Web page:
What they did not do, however, was to publically disassociate themselves from Islamic Awareness Month altogether. Rather, since deleting their initial article, they have republished it on their website (albeit without the embarrassing ISIS logo) and restated their support for Islamophobia Awareness Month. This is yet another catastrophic blunder in a long line of catastrophic blunders made by Bedfordshire Police.
As it happens, one of the founding members of Islamophobia Awareness Month is a “research and advocacy group” named MEND (Muslim Engagement and Development). The Head of Community Development & Engagement is listed as a man named Azad Ali. A quick Google search confirms that this is the same Azad Ali who has publically endorsed Hamas and Hezbollah, who was suspended from his position as a civil servant for praising Bin Laden’s mentor, who has fawned over a number of al Qaeda operatives and who made sinister, threatening remarks towards the undercover reporter who exposed his proclamation that Sharia takes precedence over democracy. In his extensive expose of MEND, Sunday Telegraph journalist Andrew Gilligan concluded that the organisation was nothing more than a “front group for Muslim extremists.”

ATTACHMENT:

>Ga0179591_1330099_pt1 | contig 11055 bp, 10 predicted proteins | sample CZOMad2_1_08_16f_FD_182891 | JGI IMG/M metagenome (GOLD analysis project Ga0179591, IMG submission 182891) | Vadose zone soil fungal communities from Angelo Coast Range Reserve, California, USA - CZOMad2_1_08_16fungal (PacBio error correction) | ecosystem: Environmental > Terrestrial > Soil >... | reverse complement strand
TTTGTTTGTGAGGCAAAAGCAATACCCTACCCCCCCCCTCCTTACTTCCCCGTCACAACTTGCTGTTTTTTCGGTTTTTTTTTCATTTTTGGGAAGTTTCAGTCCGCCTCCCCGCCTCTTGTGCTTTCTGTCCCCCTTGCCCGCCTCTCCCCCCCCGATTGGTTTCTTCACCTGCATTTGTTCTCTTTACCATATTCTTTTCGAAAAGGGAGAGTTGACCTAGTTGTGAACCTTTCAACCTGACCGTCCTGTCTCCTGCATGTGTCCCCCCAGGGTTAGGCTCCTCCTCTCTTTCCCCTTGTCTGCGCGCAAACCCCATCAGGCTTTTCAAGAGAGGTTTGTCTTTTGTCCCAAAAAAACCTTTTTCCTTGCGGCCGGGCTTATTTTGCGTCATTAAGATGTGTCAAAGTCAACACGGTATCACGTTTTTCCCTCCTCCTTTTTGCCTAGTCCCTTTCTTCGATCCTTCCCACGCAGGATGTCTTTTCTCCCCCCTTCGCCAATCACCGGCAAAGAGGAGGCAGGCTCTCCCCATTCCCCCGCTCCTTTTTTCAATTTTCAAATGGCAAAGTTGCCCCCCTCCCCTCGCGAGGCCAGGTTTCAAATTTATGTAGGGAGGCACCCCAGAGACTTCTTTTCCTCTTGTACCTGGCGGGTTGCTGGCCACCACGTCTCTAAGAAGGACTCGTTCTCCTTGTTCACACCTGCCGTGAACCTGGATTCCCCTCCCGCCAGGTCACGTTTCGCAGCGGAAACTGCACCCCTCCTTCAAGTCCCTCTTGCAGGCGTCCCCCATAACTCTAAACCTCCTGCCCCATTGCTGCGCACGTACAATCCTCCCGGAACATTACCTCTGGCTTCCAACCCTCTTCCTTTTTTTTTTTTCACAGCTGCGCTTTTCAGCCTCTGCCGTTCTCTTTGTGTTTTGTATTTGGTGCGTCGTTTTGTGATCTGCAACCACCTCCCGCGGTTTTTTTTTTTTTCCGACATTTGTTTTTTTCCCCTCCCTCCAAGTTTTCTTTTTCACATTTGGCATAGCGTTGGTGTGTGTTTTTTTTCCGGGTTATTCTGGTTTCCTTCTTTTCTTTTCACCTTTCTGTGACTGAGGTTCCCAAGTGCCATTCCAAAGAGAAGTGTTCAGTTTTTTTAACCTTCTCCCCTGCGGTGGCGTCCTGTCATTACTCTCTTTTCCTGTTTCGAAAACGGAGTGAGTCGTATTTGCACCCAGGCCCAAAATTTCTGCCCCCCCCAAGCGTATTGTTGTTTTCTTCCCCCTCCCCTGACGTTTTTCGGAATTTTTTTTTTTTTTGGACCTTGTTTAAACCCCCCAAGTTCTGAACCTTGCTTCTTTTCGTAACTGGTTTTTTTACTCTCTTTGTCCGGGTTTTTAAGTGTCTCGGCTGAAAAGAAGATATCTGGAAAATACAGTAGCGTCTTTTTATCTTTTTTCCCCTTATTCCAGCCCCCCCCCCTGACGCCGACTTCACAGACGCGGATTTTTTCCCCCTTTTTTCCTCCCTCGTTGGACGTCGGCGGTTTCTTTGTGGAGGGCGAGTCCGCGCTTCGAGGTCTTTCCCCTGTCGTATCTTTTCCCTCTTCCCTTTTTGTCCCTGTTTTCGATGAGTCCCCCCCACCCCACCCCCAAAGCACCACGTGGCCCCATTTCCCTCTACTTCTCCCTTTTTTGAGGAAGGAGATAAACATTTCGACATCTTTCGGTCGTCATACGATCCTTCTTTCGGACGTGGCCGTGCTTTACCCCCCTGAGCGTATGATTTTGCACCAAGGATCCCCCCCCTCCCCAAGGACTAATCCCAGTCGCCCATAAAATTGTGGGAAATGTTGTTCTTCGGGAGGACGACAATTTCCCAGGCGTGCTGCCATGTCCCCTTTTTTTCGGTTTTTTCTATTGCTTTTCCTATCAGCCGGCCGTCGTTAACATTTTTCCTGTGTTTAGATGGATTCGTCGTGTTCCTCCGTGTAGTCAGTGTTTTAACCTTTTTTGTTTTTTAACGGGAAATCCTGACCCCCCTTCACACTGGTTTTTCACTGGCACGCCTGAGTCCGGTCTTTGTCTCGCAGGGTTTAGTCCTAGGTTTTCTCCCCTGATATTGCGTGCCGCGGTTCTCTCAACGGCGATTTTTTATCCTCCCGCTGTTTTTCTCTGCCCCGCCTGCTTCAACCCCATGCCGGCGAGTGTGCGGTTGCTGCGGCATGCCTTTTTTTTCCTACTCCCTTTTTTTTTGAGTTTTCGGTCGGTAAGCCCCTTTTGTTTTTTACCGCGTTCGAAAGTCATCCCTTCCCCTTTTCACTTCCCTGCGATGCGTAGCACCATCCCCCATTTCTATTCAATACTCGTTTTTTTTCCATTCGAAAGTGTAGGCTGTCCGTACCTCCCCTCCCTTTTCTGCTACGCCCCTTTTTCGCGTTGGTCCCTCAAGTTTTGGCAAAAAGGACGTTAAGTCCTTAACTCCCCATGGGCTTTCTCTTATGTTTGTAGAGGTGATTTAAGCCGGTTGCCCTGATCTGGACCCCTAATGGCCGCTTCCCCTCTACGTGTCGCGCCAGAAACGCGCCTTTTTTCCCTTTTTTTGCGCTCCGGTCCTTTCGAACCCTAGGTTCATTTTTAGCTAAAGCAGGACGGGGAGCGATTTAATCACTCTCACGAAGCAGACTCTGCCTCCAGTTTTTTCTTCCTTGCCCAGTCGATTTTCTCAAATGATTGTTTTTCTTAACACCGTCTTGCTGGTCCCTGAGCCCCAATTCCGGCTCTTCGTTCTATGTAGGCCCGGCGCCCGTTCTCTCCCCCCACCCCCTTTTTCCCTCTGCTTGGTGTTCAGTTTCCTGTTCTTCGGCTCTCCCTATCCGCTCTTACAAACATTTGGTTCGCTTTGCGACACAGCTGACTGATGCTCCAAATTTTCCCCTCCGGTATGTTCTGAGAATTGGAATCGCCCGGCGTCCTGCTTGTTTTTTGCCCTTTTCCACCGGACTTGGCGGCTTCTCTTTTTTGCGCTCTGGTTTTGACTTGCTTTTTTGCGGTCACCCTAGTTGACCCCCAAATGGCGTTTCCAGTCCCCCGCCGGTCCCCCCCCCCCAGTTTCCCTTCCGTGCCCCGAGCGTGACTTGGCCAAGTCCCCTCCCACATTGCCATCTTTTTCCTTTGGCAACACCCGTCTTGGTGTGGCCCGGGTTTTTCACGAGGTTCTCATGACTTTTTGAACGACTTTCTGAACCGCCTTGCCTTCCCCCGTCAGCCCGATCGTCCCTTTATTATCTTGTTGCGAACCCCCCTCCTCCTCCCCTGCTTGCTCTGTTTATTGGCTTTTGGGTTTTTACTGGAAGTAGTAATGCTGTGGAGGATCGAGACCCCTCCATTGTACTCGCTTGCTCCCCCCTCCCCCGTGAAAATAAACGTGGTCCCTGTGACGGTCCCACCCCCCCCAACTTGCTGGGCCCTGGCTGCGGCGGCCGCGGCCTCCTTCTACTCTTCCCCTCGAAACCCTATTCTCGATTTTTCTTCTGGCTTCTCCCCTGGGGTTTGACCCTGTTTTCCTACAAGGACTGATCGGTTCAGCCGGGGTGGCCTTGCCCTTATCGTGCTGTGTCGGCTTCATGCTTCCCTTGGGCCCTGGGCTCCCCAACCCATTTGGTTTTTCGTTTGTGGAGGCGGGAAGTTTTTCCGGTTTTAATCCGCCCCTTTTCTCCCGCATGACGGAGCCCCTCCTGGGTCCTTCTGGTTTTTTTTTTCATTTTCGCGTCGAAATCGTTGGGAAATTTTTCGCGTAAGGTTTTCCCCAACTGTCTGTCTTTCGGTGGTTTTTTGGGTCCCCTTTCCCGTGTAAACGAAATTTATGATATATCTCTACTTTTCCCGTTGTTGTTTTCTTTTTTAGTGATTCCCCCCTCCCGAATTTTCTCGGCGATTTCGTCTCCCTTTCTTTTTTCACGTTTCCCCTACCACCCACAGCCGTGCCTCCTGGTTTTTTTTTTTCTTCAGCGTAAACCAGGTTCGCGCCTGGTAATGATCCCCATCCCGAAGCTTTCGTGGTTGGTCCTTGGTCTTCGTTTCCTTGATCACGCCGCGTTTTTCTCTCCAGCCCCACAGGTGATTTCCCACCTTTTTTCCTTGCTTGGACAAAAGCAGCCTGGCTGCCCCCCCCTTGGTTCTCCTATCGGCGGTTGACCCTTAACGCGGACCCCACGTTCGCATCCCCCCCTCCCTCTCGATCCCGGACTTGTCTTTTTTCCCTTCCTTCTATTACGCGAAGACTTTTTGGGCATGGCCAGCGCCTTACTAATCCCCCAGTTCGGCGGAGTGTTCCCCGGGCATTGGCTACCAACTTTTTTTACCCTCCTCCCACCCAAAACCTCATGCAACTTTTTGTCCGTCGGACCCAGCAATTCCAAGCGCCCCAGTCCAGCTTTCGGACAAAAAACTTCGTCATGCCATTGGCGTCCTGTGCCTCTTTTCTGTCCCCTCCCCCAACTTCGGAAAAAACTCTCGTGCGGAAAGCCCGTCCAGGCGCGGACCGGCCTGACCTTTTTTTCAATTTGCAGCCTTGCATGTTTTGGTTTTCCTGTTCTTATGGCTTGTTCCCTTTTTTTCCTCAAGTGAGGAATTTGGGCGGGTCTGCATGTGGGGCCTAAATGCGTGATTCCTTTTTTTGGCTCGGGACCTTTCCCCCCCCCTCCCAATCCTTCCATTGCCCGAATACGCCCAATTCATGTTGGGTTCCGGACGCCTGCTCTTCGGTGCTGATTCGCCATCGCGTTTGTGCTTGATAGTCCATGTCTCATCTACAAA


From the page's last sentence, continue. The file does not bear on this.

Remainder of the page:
The official Facebook page of Islamophobia Awareness Month has also promoted workshops by jihadist apologist group CAGE UK and conferences featuring spokesmen for the group Hizb ut-Tahrir, an Islamic fascist organisation whose aim is the establishment of a global caliphate.
I’d suggest Bedfordshire Police could do with providing an explanation as to why they feel it is acceptable to team up with Islamic extremists for the purpose of promoting disingenuous Islamic euphemisms like “Islamophobia”.
The article published by Bedfordshire Police on their website mentions the importance of challenging Islamophobia, but it fails to either define Islamophobia, or to explain what would constitute an Islamophobic crime. The closest it actually comes to providing a definition is simply to say that it is a crime “based on ignorance, prejudice, discrimination and hate.”